While Caterpillar may be Deutsche Bank's latest darling, with the German bankrecently initiating coverage on the heavy machinery equipment maker with a Buy and a $98 price target, the company - which has not seen a positive retail sales month in nearly 4 years and which has been on a substantial firing spree, got into hot water when Belgium's government announced it was considering legal action against Caterpillar over the U.S. heavy equipment maker's decision to close a manufacturing site and lay off more than 2,000 workers.
Prime Minister Charles Michel told lawmakers Thursday that "we will take action against Caterpillar if necessary." According to AP, Michel described the expected closure of the Gosselies plant in the Wallonia region as "brutal, cruel and heartbreaking."
In a surprise announcement last week, Caterpillar said it would shift production to Grenoble, France, and other facilities outside Europe. About 2,200 workers are likely to be laid off as well as thousands more from subcontractors working on Caterpillar contracts. Some learned they would lose their jobs via social media.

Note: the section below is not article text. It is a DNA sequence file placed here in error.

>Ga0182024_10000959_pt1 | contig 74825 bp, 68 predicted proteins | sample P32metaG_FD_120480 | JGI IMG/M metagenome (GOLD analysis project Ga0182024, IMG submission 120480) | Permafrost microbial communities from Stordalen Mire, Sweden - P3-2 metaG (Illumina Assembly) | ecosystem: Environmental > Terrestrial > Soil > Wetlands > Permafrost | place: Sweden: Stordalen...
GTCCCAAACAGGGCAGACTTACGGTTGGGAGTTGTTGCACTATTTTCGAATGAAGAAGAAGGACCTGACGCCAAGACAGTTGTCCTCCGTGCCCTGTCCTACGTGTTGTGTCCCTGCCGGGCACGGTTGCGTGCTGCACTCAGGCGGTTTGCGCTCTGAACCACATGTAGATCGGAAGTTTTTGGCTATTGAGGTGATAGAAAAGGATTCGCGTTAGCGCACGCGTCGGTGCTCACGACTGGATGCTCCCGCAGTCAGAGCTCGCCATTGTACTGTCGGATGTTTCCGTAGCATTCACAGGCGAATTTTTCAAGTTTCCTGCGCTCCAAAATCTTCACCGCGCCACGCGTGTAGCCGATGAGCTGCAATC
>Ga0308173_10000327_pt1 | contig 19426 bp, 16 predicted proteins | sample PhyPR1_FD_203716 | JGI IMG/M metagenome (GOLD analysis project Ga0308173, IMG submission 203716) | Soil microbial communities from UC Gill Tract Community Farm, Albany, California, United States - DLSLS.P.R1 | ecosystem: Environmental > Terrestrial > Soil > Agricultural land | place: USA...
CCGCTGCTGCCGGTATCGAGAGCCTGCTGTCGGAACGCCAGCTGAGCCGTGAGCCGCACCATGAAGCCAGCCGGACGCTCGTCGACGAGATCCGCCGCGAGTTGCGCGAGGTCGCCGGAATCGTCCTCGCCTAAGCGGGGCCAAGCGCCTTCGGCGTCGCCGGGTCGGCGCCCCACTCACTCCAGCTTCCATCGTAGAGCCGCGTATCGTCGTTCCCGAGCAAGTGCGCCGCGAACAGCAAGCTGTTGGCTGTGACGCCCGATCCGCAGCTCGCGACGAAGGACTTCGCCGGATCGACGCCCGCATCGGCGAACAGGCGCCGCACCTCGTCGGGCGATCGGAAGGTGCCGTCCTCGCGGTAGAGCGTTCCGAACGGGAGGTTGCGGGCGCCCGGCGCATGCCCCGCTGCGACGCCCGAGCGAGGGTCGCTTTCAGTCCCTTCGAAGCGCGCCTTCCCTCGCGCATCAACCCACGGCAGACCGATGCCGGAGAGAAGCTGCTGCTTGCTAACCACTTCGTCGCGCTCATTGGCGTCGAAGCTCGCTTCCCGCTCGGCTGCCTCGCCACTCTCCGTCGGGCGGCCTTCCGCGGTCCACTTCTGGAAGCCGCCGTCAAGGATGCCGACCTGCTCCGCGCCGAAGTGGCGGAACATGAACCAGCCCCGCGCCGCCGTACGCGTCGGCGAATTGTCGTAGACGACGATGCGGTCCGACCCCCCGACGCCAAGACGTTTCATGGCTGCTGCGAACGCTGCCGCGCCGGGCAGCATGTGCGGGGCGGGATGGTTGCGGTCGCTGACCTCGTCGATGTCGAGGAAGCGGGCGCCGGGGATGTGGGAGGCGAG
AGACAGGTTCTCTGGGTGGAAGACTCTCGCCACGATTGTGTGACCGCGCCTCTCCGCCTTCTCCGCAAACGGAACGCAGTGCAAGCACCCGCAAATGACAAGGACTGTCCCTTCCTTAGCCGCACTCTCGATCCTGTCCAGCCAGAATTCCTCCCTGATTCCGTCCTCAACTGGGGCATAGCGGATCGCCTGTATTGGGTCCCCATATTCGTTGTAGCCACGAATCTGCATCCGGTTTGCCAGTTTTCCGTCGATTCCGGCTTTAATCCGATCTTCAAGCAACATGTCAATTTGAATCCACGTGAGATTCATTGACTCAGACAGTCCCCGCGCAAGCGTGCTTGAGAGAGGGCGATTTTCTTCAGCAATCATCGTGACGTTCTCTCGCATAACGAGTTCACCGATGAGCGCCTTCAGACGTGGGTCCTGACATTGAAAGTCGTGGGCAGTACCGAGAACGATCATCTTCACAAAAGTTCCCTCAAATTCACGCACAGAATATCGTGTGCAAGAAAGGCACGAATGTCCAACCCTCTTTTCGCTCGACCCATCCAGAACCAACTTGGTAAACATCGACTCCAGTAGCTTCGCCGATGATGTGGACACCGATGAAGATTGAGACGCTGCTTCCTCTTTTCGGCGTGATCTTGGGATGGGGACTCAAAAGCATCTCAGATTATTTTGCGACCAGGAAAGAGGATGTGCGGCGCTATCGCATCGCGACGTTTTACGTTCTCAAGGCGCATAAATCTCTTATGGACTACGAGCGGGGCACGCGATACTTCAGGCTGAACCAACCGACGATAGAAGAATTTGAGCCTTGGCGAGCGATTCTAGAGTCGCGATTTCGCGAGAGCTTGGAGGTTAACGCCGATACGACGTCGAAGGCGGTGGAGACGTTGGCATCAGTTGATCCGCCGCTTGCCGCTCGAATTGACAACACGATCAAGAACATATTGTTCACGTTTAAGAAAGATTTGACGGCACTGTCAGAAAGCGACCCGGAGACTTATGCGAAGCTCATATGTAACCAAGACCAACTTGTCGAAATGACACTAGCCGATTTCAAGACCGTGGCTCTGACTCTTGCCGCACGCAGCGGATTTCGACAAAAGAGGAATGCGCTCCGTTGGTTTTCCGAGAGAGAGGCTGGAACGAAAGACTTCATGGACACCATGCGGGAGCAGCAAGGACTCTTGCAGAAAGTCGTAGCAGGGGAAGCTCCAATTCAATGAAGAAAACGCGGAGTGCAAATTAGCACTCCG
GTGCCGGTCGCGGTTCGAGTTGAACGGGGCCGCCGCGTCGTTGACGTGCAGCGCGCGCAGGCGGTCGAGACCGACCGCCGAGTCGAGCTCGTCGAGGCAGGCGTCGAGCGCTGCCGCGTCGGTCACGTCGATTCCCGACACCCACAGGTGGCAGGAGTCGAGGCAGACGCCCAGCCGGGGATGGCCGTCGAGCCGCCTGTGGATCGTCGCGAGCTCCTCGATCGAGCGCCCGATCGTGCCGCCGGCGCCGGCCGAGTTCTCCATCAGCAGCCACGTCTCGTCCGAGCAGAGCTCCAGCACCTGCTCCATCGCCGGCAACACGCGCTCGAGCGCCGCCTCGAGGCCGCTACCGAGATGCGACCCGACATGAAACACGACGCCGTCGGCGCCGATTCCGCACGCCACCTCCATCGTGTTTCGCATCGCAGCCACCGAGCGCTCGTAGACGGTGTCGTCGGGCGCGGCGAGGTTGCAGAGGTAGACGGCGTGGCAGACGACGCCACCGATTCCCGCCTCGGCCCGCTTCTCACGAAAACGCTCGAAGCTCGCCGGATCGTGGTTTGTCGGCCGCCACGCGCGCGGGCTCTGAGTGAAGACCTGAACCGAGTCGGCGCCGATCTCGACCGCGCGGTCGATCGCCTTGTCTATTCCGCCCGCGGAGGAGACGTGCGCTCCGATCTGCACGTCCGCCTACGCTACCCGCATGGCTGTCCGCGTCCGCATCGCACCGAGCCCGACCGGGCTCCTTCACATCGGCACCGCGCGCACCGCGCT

Wallonia officials slammed the move, saying Peoria, Illinois-based Caterpillar Inc. received substantial government financial support and big tax breaks.
While we are touched by the politician's seeming solidarity with his workers (and voters), we are surprised that despite years of mass layoffs in the US, so far not a single American politician has voiced any concerns about the company's strategy which over the past three years has been to maintain cash flow, by which we mean buybacks, by way of laying off thousands of high paying jobs.
On the other hand, CAT's latest "business model" goes a long way to explaining a chart we pointed out recently: namely that the only jobs that have seen any wage growth in the past year, are those belonging to minimum-wage workers.